William Worcester Churchill (1858-1926) American
Birthplace/Origin: b. Massachusetts, died Washington DC
William Worcester Churchill was born in Jamaica Plains, Massachusetts, in 1858 and died in Washington, DC in 1926. He was a painter of figure studies, portraits, female nudes, and landscapes in oil and pastel, and entered the Boston Museum School in 1877. He then trained in Paris in the late 1870s with the French Salon artist Leon Bonnat.
Churchill returned to his native Boston to establish his career as a portraitist and a landscape painter. In addition to his membership in the Guild of Boston Artists and the St. Botolph Club, he showed at Worlds Columbian Exposition in Chicago in 1893, and later won awards at the Pan-American Exposition in Buffalo in 1901, and the Panama-Pacific Exposition in San Francisco in 1915.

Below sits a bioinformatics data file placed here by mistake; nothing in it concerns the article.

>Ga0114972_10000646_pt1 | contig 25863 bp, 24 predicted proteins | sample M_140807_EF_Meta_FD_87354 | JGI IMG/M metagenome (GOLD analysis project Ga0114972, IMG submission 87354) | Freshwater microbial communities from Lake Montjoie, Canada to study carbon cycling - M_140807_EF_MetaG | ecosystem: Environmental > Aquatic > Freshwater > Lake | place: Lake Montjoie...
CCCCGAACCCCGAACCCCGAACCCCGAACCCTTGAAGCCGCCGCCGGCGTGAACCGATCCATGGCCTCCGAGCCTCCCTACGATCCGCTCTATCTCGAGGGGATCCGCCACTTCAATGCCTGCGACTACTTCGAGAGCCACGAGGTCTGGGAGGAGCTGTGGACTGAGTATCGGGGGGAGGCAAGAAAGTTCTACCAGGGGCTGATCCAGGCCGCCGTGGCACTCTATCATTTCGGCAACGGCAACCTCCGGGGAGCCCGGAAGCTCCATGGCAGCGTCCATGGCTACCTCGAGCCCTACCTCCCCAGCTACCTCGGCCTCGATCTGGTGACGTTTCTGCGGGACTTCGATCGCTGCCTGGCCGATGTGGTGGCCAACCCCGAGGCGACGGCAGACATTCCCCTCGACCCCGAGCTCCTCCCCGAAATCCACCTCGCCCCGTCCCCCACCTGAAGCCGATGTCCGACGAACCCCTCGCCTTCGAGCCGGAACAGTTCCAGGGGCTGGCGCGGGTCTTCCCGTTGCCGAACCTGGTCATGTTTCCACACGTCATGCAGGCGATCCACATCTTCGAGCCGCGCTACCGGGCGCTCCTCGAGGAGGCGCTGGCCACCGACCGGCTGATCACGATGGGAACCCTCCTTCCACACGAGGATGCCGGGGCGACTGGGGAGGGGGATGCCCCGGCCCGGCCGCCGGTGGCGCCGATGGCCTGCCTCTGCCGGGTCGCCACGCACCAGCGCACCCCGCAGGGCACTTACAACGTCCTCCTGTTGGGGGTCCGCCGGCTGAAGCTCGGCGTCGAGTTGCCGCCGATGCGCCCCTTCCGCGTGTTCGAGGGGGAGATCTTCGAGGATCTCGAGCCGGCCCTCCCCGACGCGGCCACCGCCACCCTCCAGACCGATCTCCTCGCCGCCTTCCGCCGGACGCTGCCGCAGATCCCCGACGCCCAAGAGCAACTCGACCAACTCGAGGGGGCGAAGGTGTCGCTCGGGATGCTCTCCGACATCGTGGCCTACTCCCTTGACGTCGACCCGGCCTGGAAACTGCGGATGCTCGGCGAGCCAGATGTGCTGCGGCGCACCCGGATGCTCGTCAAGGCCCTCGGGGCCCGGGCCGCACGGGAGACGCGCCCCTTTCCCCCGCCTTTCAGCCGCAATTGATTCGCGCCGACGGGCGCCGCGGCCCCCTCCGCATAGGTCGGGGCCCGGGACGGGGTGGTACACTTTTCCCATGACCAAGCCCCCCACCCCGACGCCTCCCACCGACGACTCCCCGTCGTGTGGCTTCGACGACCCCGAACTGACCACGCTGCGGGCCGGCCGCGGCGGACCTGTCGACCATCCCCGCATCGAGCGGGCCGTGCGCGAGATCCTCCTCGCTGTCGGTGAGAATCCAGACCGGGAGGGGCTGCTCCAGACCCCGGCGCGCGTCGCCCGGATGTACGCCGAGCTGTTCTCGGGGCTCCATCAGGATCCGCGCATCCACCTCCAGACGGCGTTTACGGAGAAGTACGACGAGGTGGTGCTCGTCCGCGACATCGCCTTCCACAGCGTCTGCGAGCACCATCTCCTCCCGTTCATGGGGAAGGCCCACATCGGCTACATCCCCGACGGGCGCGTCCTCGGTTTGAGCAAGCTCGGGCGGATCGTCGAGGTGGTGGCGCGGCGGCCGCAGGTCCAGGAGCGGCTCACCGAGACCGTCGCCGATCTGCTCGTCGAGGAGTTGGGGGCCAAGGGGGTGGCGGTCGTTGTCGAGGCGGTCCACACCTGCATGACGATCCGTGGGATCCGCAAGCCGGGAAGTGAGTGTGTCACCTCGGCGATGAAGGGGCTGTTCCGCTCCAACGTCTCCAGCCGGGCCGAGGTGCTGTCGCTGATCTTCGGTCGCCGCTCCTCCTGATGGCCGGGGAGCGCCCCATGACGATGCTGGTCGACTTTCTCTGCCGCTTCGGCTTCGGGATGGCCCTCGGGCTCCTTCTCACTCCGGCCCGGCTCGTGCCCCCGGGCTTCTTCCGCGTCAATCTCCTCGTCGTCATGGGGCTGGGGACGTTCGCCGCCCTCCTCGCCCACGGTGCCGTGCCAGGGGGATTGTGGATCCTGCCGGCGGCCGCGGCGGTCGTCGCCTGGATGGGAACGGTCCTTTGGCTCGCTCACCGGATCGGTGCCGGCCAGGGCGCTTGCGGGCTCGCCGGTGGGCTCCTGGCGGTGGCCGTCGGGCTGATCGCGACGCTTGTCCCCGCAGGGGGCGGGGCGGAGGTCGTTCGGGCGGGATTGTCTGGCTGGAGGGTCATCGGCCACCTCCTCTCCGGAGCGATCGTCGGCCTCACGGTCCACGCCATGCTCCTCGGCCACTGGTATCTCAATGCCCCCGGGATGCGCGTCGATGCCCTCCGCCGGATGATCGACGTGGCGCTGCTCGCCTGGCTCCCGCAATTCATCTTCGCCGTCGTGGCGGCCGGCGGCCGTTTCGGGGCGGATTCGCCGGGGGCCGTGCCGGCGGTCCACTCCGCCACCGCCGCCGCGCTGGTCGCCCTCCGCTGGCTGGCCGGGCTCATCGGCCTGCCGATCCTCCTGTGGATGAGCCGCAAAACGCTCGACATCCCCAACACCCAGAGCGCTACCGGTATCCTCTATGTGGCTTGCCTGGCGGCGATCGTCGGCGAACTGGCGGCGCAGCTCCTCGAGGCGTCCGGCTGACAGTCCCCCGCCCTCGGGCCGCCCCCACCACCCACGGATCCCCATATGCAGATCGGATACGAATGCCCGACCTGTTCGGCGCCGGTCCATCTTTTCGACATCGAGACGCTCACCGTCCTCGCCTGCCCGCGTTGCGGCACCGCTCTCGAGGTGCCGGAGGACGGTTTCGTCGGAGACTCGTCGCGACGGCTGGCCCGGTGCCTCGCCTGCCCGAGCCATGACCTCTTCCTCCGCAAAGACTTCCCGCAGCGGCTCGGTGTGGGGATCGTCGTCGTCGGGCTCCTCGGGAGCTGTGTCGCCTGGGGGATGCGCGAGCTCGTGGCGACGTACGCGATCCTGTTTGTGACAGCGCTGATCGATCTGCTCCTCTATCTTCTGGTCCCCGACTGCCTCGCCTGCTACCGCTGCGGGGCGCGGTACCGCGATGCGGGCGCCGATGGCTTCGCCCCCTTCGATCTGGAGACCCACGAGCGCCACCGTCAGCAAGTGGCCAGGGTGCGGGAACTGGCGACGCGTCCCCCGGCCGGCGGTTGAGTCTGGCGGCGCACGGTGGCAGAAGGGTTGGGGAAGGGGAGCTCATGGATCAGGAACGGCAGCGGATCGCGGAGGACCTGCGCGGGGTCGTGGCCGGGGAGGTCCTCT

According to the “Boston Art Guide” of 1893, he worked from a studio on Irvington Street, where he received students on Saturday afternoons. His own advertisements in that issue offered his availability to “pupils in oil painting from life and landscape at Kennebunkport, Maine, during the summer” (Boston Art Guide, 1983, P. 38)
Churchills figure studies are similar in style to William Paxtons often depicting young women in carefully defined interiors.